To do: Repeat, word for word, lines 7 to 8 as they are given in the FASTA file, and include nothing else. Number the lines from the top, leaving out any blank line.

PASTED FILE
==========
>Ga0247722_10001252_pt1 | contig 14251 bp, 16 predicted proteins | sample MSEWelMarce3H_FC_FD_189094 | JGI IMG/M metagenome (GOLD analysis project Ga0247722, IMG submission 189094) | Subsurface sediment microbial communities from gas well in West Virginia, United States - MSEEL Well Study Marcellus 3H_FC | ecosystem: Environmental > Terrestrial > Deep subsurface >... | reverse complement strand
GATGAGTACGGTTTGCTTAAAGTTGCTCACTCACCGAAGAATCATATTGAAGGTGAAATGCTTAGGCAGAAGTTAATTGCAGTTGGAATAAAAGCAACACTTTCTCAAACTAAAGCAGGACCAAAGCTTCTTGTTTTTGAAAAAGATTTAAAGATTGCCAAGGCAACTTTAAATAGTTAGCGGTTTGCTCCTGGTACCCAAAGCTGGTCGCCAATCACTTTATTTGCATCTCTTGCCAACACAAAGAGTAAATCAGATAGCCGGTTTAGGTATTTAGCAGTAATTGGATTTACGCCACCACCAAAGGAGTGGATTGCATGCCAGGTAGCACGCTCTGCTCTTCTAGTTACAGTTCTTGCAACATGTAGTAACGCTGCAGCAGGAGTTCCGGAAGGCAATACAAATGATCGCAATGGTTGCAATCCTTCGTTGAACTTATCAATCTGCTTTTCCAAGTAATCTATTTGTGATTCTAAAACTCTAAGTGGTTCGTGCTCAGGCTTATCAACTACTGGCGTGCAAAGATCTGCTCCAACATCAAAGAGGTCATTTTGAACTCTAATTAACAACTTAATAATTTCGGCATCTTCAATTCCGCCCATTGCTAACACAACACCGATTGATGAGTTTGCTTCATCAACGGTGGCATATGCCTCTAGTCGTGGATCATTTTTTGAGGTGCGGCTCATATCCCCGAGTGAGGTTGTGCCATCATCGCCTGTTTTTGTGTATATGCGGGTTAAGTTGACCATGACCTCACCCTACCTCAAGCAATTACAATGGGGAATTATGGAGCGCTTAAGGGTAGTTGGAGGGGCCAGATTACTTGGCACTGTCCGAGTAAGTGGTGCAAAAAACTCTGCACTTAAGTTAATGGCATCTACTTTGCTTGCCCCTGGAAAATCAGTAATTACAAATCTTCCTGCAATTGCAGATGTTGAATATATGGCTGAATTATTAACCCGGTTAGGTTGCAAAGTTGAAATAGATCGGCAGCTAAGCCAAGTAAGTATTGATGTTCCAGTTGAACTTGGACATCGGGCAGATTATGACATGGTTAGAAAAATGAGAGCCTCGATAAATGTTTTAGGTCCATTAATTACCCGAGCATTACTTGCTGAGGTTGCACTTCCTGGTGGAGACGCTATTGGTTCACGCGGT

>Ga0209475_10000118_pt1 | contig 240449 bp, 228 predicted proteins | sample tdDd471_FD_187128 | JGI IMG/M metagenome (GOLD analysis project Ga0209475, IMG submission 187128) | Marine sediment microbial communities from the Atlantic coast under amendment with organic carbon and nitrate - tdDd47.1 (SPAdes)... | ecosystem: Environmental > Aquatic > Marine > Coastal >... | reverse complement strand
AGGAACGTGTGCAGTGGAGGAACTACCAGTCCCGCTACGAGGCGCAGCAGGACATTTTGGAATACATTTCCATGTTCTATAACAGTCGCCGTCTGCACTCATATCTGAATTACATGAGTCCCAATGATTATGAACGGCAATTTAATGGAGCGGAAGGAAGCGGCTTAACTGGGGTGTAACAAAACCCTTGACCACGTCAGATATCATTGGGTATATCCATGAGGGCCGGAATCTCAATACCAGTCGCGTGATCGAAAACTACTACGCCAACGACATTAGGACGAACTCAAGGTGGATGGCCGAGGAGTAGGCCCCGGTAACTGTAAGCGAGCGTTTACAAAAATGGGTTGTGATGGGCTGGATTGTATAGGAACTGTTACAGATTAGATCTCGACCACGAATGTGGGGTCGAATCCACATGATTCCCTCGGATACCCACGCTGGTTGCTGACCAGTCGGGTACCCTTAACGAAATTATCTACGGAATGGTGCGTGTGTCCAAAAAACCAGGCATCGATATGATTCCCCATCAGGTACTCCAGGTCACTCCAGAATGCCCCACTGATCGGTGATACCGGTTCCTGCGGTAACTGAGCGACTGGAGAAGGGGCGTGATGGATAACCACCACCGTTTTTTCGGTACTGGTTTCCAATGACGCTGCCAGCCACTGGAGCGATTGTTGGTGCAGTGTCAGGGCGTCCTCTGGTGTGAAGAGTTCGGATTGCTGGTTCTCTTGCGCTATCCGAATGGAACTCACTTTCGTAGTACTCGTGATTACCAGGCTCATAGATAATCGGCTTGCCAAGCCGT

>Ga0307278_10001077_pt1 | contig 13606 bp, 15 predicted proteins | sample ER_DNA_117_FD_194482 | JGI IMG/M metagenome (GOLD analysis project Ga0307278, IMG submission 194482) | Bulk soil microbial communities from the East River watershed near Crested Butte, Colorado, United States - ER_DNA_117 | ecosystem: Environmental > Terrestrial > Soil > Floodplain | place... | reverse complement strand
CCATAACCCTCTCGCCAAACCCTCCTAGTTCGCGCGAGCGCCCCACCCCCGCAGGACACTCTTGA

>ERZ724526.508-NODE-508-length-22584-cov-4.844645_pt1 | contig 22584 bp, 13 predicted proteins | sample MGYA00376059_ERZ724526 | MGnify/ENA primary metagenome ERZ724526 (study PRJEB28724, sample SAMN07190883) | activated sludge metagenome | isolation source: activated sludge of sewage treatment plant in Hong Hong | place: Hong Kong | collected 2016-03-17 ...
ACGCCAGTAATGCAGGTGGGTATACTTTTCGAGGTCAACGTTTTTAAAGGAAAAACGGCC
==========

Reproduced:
>ERZ724526.508-NODE-508-length-22584-cov-4.844645_pt1 | contig 22584 bp, 13 predicted proteins | sample MGYA00376059_ERZ724526 | MGnify/ENA primary metagenome ERZ724526 (study PRJEB28724, sample SAMN07190883) | activated sludge metagenome | isolation source: activated sludge of sewage treatment plant in Hong Hong | place: Hong Kong | collected 2016-03-17 ...
ACGCCAGTAATGCAGGTGGGTATACTTTTCGAGGTCAACGTTTTTAAAGGAAAAACGGCC